Mutations of Target Site

Mutations of the 16S portion of the 30S ribosomal subunit target site are the most common form of resistance to aminoglycosides.8 Macrolides are also resisted via target site mutations. The 23S portions of the 50S ribosomal subunit targeted by macrolides can undergo multiple viable mutations.3 Quinolone resistance can occur through target mutation.9 Quinolone resistance determining regions (QRDR) are target gene sequences susceptible to viable mutations that decrease quinolone target affinity.10 Specifically, substitutions in the gyrA and gyrB sequences affect DNA gyrase, while substitutions in parC and parE affect topoisomerase IV.10

Enzymatic Alteration of Target Site

Many different enzymes play a role in antibiotic resistance. One method by which enzymes contribute is through modification of the target site, which results in decreased antibiotic affinity similar to target site mutations. Methylation of strategic nucleotides in the antibiotic binding site weakens antibiotic binding via steric clashes with the modified nucleotide.11 Since some antibiotics share partially overlapping binding sites, methylation of a single nucleotide can result in resistance to multiple antibiotic classes.11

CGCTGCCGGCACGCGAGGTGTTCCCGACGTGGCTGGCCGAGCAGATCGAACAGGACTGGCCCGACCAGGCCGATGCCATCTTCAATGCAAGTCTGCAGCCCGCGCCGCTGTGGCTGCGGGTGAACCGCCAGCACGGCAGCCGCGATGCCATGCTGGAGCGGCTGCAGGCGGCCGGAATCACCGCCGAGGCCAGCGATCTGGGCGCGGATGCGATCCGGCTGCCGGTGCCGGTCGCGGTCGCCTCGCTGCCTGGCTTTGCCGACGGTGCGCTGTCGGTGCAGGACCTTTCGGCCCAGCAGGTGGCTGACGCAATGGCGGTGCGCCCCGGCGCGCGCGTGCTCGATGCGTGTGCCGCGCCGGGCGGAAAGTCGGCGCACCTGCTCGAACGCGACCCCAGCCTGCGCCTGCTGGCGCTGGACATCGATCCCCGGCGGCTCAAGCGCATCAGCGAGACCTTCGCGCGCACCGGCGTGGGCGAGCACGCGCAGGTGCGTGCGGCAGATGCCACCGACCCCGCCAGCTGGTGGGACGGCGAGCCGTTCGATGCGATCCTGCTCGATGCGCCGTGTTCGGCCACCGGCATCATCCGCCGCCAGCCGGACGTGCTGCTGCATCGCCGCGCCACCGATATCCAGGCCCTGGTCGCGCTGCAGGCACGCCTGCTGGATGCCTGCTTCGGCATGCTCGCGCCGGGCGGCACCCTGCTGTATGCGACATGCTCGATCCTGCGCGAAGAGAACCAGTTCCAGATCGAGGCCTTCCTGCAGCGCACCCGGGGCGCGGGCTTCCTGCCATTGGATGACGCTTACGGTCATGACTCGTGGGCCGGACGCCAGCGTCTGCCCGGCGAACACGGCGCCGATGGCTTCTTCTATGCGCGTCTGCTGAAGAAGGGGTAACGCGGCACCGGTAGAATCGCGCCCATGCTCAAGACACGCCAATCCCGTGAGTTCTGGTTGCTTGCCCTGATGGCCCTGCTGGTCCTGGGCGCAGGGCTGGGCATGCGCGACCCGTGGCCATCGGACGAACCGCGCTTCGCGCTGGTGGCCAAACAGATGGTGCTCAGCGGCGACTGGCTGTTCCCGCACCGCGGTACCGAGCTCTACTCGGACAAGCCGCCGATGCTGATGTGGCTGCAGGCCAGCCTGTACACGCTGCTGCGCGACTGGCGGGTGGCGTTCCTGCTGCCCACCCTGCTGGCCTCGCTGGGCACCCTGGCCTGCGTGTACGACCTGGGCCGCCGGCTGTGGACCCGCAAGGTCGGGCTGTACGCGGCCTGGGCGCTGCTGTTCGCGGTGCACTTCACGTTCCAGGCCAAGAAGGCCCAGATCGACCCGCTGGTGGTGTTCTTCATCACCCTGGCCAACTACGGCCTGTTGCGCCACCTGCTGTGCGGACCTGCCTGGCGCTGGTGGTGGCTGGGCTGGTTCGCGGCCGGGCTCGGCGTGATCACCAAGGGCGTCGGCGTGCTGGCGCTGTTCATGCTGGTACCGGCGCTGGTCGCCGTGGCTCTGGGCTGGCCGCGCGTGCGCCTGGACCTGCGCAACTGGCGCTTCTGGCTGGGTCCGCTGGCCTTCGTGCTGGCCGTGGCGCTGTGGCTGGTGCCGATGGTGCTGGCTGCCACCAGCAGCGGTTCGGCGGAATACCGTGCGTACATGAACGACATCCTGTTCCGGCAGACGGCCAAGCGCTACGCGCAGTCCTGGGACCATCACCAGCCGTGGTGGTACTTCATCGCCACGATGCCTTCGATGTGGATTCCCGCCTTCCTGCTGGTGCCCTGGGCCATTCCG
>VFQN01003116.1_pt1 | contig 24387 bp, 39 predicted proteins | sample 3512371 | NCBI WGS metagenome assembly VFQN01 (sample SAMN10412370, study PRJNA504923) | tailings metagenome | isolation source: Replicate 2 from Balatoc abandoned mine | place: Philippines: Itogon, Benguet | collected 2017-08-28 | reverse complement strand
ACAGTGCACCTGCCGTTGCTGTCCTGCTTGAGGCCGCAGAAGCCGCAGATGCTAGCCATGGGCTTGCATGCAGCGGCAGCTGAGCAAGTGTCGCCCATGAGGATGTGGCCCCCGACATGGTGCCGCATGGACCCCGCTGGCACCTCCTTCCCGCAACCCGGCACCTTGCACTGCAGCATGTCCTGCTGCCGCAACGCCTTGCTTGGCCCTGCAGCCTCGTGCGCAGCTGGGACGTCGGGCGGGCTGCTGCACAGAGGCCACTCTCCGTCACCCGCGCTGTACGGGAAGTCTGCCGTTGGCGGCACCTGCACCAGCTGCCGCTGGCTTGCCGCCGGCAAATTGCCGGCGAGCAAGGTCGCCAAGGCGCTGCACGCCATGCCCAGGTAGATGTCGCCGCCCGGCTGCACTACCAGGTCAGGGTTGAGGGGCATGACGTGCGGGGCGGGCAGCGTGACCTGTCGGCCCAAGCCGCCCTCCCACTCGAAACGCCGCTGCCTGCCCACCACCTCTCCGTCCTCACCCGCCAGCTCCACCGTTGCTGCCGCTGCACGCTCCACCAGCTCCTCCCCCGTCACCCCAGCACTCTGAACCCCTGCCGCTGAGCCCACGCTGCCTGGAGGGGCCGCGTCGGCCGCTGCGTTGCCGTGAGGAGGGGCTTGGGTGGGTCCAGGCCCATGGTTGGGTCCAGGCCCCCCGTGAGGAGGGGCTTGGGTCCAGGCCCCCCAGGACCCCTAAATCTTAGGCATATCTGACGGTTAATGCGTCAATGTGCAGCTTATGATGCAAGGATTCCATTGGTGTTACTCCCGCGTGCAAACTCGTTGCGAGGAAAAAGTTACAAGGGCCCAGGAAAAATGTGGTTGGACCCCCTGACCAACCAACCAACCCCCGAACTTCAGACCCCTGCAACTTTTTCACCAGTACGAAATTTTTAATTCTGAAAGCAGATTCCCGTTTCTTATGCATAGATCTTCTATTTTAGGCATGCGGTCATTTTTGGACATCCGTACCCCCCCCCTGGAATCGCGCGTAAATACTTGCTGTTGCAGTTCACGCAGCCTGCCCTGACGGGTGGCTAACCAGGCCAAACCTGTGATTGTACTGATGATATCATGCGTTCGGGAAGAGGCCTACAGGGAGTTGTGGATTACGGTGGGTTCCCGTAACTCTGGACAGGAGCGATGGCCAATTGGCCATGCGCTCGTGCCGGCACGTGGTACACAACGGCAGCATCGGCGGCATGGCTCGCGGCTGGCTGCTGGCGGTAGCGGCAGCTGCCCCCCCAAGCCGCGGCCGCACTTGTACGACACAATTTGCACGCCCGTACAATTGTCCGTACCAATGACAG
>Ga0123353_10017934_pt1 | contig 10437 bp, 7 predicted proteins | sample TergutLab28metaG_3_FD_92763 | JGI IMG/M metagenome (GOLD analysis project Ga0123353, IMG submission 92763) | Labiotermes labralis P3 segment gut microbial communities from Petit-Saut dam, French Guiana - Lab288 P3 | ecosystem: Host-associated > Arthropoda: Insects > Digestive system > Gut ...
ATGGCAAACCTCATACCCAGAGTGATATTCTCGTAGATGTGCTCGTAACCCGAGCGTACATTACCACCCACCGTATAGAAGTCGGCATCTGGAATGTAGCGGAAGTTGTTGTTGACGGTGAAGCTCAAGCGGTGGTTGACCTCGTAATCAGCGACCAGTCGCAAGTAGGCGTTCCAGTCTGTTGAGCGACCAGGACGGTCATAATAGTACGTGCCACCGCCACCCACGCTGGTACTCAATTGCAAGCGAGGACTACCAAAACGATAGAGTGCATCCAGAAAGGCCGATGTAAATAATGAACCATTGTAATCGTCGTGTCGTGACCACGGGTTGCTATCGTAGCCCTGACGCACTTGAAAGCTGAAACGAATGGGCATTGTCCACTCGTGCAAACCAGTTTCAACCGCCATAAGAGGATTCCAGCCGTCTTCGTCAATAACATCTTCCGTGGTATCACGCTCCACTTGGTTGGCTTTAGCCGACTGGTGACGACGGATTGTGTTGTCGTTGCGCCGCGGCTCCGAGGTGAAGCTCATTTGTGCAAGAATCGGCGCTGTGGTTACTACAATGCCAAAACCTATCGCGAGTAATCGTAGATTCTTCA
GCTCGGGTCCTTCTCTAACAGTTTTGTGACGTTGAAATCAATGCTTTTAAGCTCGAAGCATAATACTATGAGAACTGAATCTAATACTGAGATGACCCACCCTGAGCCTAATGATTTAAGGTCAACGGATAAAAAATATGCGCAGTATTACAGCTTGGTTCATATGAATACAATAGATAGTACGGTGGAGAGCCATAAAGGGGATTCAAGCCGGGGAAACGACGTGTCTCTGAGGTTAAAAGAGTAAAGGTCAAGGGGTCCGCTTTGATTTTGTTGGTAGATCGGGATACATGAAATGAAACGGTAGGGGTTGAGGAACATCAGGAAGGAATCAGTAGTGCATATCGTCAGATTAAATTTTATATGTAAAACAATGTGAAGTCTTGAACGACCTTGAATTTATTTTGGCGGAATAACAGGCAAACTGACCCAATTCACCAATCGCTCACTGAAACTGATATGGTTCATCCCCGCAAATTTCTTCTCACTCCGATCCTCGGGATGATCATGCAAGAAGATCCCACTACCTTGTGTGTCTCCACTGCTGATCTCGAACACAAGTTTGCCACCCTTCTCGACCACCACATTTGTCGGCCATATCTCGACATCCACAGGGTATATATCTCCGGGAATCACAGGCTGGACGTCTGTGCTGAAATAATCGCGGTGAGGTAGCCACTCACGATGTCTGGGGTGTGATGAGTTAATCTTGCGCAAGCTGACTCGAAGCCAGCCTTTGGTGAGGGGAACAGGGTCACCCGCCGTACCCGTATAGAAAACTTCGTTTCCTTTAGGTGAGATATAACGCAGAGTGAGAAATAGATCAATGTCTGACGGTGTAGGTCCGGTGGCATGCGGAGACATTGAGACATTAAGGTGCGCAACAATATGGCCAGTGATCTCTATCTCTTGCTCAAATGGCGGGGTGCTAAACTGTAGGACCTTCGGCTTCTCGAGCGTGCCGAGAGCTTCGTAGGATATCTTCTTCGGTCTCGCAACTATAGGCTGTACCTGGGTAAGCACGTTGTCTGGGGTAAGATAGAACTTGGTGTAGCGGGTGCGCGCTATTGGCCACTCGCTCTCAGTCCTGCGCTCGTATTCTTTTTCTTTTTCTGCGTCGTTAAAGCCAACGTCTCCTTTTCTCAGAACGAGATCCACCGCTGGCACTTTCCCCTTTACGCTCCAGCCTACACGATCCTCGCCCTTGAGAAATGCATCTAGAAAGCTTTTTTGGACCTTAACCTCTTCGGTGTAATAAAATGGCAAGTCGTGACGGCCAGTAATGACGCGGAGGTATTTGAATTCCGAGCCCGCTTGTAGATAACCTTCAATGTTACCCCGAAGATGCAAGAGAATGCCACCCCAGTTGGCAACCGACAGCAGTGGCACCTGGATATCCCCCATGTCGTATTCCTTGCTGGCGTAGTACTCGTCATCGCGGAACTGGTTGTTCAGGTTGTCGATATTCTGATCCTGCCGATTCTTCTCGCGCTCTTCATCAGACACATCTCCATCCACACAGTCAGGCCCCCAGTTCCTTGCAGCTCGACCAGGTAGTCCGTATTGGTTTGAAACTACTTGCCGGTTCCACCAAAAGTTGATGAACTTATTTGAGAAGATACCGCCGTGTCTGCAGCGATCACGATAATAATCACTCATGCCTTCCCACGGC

Enzymatic methylation of the ribosome confers resistance to many antibiotics that target the 23S portion of the 50S subunit. Moreover, a specific family of genes encoding for enzymatic methylation may confer resistance against multiple antibiotics that share the same ribosomal binding region.12 For example, the erythromycin ribosomal methylation (erm) gene confers cross resistance to macrolides, lincosamides, and streptogramin B which all bind the same ribosomal site.2 This gene is commonly found in gram-positive cocci and is shared among bacteria via plasmids and transposons. The cfr gene functions similarly to erm, producing a methylation enzyme that provides resistance among gram-positive and gram-negative organisms to oxazolidinones, pleuromutilins, and streptogramin A.2,12